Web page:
Ed Murnane News

Yes For McGlynn, and Yes In Madison County

By Ed Murnane | Oct 18, 2012

Much confusion will bombard Madison County voters over the next few weeks as claims are made about the judicial system. And voting on judges is as important as ever. Trial lawyers are again contributing big bucks into the local Democratic Party. Tea Party leaders are urging voters to Vote No on judges.

A better way to elect state court judges

By Ed Murnane | May 26, 2012

Murnane A recent New York Times editorial offered advice to neighboring Michigan on the best way to assure fair election of state court judges.

Spotlight On Madison County Could Impact 2012 Judicial Elections

By Ed Murnane | Feb 2, 2012

Murnane Judge Barbara Crowder and three of her colleagues on the Madison County bench will be judged by voters in the state's eighth largest county in November when they submit themselves to voter approval in the Illinois General Election.

More Than 170 Illinois Judicial Contests Likely In 2012

By Ed Murnane | Oct 6, 2011

Murnane As many as 175 judicial election contests -- including two Supreme Court races -- could be on the Illinois General Election ballot in November 2012.

ICJL President: Bogus Arguments, Bogus Documentary

By Ed Murnane | Jun 30, 2011

Murnane Sometimes you don't need to see a movie to know it is bogus.

Let's hope atrazine lawsuits go away faster than asbestos

By Ed Murnane | Apr 18, 2010

While the Madison County asbestos meter continues to spin like some kind of hyper-active Las Vegas slot machine, there is a chance another one of the trial lawyer "get richer quicker" schemes from the "A" file may be handed a "get out of our court" card, which is similar to a "get out of jail free" card from Monopoly but much more significant.

Right Decision, Wrong Author

By Ed Murnane | Jun 28, 2009

It is not unusual for justices on the U.S. Supreme Court to serve into their 80s. Appointment to the Court by the President of the United States is a life-time appointment and it is assumed -- and hoped -- that a justice will decide when it's time to step down.

An Illinois solution: Non-partisan elections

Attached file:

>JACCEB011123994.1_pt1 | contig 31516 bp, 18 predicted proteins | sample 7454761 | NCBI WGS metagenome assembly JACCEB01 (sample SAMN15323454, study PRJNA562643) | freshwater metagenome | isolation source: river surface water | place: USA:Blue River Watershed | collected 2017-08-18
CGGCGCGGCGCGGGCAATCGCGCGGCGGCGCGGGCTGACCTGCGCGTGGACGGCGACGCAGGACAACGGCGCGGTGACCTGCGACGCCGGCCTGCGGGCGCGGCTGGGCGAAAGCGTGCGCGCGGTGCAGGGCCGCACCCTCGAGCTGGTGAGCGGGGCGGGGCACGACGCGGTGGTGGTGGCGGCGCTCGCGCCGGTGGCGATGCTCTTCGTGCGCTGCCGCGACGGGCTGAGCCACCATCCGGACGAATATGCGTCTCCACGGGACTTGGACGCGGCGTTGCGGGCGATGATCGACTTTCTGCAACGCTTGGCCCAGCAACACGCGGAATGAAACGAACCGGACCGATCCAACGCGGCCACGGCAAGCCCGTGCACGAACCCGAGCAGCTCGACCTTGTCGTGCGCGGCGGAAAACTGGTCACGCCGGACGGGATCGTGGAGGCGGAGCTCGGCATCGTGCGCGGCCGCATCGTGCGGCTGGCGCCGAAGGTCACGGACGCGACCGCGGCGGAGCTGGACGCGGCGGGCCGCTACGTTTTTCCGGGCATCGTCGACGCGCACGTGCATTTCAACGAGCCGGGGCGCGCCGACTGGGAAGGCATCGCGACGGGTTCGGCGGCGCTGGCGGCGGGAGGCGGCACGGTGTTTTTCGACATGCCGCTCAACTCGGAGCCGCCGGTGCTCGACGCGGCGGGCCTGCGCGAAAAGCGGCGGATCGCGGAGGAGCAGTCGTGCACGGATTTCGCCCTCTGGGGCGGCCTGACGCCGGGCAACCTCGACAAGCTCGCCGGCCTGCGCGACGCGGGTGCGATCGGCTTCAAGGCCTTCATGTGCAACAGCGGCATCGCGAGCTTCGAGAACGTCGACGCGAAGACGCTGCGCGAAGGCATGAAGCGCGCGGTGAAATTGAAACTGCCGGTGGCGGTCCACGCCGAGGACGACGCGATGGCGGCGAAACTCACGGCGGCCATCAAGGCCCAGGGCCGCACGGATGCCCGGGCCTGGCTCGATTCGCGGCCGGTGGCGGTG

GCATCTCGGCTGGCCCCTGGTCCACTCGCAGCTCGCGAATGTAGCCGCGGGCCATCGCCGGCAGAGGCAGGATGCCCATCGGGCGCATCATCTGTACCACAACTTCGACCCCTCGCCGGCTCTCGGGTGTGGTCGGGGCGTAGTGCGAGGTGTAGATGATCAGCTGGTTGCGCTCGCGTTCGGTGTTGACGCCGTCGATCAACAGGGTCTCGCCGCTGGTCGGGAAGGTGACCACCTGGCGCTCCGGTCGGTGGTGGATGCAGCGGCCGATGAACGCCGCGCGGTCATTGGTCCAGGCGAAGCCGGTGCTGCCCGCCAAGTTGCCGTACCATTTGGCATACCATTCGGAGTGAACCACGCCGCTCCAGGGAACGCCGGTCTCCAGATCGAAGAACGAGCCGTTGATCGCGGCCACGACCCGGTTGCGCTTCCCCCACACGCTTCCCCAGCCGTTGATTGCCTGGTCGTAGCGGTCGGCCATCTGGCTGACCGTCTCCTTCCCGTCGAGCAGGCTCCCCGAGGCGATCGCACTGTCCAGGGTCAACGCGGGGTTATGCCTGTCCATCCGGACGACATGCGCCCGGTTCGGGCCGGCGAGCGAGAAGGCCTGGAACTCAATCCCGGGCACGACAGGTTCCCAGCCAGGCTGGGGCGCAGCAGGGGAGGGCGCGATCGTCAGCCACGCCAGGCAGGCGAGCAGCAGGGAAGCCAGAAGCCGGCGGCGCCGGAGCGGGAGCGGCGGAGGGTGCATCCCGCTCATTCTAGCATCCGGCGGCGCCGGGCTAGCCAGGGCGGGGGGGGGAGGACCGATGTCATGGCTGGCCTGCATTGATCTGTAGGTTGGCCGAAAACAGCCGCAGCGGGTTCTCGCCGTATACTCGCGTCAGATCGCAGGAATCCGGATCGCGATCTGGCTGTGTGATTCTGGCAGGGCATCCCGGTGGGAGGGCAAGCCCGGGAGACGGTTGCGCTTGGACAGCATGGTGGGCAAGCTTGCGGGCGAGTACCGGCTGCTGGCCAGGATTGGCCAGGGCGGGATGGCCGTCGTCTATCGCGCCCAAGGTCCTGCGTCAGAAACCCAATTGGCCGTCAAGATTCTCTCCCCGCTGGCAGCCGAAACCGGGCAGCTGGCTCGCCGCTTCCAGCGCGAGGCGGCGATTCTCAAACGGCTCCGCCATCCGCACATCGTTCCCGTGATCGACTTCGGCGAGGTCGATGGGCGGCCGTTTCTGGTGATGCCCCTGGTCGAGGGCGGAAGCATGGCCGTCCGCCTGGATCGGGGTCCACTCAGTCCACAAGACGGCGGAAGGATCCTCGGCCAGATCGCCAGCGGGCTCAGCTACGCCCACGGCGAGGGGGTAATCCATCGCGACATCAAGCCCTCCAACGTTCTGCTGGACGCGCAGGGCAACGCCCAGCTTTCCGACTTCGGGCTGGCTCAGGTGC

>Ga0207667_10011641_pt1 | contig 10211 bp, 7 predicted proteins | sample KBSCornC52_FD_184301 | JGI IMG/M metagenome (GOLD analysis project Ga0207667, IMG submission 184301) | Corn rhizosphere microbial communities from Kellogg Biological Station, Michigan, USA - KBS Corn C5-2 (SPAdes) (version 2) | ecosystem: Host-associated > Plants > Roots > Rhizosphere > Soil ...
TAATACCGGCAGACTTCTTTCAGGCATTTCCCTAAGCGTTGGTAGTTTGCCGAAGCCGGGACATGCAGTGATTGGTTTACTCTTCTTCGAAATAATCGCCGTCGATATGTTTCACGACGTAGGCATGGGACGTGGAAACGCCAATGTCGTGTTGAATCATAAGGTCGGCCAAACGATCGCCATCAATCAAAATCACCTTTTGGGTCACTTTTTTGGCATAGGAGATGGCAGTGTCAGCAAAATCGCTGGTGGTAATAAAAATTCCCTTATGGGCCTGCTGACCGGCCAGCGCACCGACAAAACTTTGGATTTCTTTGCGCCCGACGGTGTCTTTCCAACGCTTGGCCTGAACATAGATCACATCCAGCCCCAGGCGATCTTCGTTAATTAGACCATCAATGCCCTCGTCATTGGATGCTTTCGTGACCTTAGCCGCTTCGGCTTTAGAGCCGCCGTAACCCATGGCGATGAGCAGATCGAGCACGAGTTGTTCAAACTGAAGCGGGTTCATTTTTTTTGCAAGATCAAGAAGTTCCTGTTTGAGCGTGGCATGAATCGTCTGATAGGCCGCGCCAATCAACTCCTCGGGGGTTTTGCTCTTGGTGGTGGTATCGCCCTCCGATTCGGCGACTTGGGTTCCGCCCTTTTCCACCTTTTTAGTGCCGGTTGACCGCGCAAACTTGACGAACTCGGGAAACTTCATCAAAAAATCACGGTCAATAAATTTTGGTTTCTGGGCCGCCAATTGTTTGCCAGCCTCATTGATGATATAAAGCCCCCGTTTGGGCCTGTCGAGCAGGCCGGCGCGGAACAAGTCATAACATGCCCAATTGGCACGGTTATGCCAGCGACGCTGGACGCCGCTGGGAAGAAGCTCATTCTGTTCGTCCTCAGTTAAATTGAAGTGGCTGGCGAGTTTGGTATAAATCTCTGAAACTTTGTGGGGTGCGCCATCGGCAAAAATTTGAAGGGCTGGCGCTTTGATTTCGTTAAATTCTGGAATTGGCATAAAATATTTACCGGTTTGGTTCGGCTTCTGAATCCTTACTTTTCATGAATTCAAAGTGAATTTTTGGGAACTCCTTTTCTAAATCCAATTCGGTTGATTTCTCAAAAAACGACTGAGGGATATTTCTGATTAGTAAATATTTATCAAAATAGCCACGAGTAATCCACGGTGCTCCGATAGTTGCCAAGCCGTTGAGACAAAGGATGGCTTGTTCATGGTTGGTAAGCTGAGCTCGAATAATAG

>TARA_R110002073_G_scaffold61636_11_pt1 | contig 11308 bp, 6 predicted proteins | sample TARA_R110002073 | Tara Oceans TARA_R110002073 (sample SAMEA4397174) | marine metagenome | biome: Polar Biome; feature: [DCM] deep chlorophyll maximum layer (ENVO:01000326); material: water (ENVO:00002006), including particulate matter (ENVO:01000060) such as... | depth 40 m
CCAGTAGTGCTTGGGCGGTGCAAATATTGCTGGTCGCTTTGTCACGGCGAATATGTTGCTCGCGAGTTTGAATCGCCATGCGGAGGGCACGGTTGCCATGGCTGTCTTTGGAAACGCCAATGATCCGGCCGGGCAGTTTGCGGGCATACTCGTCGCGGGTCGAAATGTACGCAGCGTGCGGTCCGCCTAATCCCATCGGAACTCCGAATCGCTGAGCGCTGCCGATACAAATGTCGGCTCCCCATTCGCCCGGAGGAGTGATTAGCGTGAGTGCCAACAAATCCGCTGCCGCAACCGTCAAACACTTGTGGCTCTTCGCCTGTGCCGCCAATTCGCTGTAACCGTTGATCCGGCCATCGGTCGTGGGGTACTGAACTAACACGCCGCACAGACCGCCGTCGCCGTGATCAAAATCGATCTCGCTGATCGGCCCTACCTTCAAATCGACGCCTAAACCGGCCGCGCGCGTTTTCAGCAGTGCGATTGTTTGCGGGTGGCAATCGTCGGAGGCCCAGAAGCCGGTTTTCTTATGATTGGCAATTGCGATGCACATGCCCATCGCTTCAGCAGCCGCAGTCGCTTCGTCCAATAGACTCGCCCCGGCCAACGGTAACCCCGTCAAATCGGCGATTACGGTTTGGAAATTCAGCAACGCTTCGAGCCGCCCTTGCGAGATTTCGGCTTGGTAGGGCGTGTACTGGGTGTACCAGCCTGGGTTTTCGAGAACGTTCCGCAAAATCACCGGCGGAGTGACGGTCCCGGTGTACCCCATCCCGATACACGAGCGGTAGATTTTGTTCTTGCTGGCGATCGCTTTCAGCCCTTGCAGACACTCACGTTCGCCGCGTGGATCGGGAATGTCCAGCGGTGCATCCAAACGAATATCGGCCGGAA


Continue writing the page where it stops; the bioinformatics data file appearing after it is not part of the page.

By Ed Murnane | Jun 14, 2009

Murnane The U.S. Supreme Court's ruling Monday in Caperton v. Massey Coal Co. is certain to re-kindle talk of the 2004 Illinois Supreme Court election in which Justice Lloyd Karmeier defeated former Appellate Justice Gordon Maag in the Fifth Illinois District in Southern Illinois.

Reform Illinois: Here's one first � and popular � step

By Ed Murnane | May 24, 2009

Here's the surest and fastest way for the State of Illinois to enact a sweeping reform that will attract positive national attention, eliminate some of the millions of dollars that are spent on campaigns by "special interests," and will do what more than 65% of the voters in all corners of Illinois would like to see happen.

If taxpayers finance judicial campaigns, let's remove political parties

By Ed Murnane | Apr 5, 2009

At long last, one of the spotlights in Springfield has been shining on the issue of judicial selection – specifically how we select judges in Illinois and finance their campaigns.

This story stinks - but it has nothing to do with Illinois politics

By Ed Murnane | Feb 22, 2009

Murnane A lot of the news out of Illinois recently – as recently as this week, in fact – stinks.

State's plaintiffs' lawyers must have better job forecast for Illinois

By Ed Murnane | Feb 15, 2009

The Illinois State Bar Association and its close ally, the Illinois Trial Lawyers Association, must have secret job forecasts for Illinois that are much rosier than the gloomy predictions almost universally accepted by economists and state and local governments.

OK, Illinoisans: We've had our moments/hours in the spotlight

By Ed Murnane | Feb 1, 2009

I was born in Chicago and I have been a legal resident of Illinois for 94% of my life -- only a stint in Washington interrupted. I love the city and the state.

Illinois: Hellhole, cesspool, laughing stock

By Ed Murnane | Jan 18, 2009

We all live here so we've become somewhat immune to our circumstances. The fact that practically every evening's network newscast begins with an Illinois story is routine. Our local newscasts -- from WSIL in Southern Illinois to WLS in Chicago -- can get five or six minutes into the news before something other than political scandal becomes a topic.

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